II, Letter of February 8, 2005, at 1-2, ¶¶ 1, 5-6). Ms. Fait
indicated that the plaintiffs hoped to obtain the documents "in
the most expedient manner possible." (Id. at 4).
Notwithstanding his promise to "entertain additional narrow,
specific requests to search for documents after our initial
search and production," on February 28, 2005, Mr. Gustman
responded by letter and refused to produce the pre-1988 documents
since, in his view, they went "far beyond our mutual agreement in
Fall 2003 about what we [sic] documents we were going to search
for and produce." His letter went on to day that Ms. Fait had
"confirmed this agreement in [her] letter dated November 14,
2003." (Plaintiffs' Motion and Supporting Memorandum to Compel,
Ex. H at 1). According to Mr. Gustman, the requests for pre-1988
documents "would require [the Noranda defendants] to go back
through more than five hundred boxes of documents and tens of
thousands of emails. . . ." (Id.).
An exchange between counsel at the deposition in April, 2005,
of Steve Skurnac further reveals the polarity and intractability of the parties' positions on the
dispute over the production of the pre-1988 documents. When
counsel for the plaintiff requested a copy of the 1984 contract
between Noranda and Delta one of the documents sought by the
present motion this exchange occurred:
Ms. Fait: . . . didn't we ask you for that contract
in a letter? It was a letter that
Mr. Gustman: I don't know whether you asked us for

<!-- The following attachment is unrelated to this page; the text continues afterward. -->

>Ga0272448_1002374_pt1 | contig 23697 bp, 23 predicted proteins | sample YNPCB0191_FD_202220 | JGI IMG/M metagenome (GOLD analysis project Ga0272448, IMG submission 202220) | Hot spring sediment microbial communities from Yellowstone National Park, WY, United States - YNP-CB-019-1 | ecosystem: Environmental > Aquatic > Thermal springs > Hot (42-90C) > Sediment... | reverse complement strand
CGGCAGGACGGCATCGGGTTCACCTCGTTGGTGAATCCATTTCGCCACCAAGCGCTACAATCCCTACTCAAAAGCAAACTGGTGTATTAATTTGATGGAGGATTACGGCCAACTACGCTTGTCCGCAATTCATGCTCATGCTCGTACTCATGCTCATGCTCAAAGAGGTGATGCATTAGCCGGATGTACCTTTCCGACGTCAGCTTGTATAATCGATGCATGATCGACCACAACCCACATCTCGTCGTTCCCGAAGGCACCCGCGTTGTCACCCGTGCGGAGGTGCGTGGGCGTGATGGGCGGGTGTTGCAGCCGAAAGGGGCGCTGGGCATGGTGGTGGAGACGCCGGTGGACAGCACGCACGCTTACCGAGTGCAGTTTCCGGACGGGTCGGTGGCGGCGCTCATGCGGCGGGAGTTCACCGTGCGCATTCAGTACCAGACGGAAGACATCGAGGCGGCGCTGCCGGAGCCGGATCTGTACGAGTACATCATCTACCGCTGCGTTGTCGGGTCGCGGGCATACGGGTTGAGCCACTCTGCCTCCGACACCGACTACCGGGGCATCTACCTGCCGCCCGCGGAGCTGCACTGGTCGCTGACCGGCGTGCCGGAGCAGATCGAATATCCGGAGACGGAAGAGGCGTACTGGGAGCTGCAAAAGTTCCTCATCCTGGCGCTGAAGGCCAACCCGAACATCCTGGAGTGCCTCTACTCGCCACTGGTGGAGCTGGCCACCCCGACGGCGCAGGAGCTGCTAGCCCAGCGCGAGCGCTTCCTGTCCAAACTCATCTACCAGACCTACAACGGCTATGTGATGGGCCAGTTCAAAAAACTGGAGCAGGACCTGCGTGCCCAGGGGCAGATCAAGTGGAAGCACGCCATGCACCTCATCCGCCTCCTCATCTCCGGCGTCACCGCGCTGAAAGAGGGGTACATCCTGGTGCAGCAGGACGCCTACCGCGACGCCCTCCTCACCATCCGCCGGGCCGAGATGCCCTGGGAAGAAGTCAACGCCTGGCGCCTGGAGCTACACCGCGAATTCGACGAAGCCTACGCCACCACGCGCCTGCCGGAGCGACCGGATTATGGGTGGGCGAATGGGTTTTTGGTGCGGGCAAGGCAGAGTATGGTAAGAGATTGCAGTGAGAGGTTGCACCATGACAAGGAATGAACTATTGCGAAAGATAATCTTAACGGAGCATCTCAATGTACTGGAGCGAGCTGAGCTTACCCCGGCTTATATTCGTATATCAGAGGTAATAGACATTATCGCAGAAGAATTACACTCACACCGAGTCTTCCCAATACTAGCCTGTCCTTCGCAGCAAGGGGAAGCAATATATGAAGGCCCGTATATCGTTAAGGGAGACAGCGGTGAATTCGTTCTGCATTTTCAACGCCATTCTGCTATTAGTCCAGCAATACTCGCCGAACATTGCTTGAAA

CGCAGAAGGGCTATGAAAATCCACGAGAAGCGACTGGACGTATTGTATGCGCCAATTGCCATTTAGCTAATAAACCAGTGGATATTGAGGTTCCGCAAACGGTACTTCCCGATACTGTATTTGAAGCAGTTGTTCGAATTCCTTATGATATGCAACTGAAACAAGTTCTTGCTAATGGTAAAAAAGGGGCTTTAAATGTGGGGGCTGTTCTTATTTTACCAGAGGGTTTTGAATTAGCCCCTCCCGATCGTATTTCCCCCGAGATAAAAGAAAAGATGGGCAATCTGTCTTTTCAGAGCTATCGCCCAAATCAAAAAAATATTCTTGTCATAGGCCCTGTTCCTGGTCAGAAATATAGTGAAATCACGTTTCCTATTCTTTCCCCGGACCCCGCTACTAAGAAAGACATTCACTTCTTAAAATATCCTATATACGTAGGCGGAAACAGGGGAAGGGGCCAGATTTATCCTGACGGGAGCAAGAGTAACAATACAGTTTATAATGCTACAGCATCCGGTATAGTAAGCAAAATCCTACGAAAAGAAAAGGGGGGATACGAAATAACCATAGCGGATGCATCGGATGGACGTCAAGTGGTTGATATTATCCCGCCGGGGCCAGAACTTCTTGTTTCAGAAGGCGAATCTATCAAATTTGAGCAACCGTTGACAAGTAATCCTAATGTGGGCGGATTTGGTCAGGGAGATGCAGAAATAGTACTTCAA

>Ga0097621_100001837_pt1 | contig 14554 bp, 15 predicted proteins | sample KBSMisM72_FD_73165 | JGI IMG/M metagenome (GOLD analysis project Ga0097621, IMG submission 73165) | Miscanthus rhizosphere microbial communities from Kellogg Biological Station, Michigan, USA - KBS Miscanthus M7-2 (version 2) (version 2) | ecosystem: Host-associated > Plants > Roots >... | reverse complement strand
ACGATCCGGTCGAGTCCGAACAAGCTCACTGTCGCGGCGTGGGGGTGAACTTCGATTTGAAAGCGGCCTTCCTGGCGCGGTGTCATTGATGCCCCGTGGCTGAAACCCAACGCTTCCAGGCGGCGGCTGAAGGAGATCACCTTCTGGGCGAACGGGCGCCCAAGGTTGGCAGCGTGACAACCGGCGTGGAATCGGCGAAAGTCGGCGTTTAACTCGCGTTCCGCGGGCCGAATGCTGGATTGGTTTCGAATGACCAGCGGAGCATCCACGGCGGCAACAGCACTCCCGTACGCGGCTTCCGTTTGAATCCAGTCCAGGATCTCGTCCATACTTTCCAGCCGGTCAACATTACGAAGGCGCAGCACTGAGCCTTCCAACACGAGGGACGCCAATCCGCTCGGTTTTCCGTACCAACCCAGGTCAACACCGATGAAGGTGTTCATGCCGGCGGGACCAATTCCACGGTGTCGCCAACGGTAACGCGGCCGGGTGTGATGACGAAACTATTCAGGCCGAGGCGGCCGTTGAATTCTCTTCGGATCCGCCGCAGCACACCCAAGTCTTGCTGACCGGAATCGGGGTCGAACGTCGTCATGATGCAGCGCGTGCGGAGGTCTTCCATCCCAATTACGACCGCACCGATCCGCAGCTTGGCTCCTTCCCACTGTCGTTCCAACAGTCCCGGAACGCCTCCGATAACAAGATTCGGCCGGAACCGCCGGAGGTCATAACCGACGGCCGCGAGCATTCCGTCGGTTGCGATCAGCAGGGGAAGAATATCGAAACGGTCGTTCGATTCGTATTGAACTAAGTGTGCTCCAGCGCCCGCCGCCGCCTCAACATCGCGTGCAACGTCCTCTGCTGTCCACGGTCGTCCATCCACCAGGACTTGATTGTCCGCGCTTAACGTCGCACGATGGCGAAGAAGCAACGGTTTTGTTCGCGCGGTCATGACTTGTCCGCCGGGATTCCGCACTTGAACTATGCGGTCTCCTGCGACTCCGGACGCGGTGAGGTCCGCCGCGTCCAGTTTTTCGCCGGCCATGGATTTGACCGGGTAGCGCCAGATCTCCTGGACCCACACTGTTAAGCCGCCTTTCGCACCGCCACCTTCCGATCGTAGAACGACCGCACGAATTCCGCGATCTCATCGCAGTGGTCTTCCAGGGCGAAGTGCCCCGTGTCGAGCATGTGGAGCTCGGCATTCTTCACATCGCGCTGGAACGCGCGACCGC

Ms. Fait: Okay. I believe we have. I'm almost certain
that it was one of the items that we asked you for
Mr. Gustman: We have given you what we have.
Ms. Fait: a mid `80s contract between Noranda and
Delta. Now you are making objections to my questions
based on the fact that this is referring to another
contract, a contract which I have asked for and
haven't received yet.
Mr. Gustman: I disagree with your characterizations.
I disagree with everything you said, and I don't know
what the nature of the question is. So if you want to
put a question, go ahead and put a question out.
Ms. Fait: Okay. Well, on the record, we need to have
this previous contract between Noranda and Delta and
Mr. Gustman: And on the record, we agreed to produce
documents beginning January 1, 1988, and this case
relates to the time period January 1988, and I think
you are wasting our time going back to contracts from
`84. And, frankly, I wish you would just move on
because you're running out of time.
* * *
Ms. Fait: And that's my point, none of us will know
how the revenue-sharing provisions were different
until we see a copy of that contract.
Mr. Gustman: Let me just state for the record, you
didn't ask for a copy. We have written agreements
with you that say we only had to look for documents
beginning January 1, 1988, and that's what we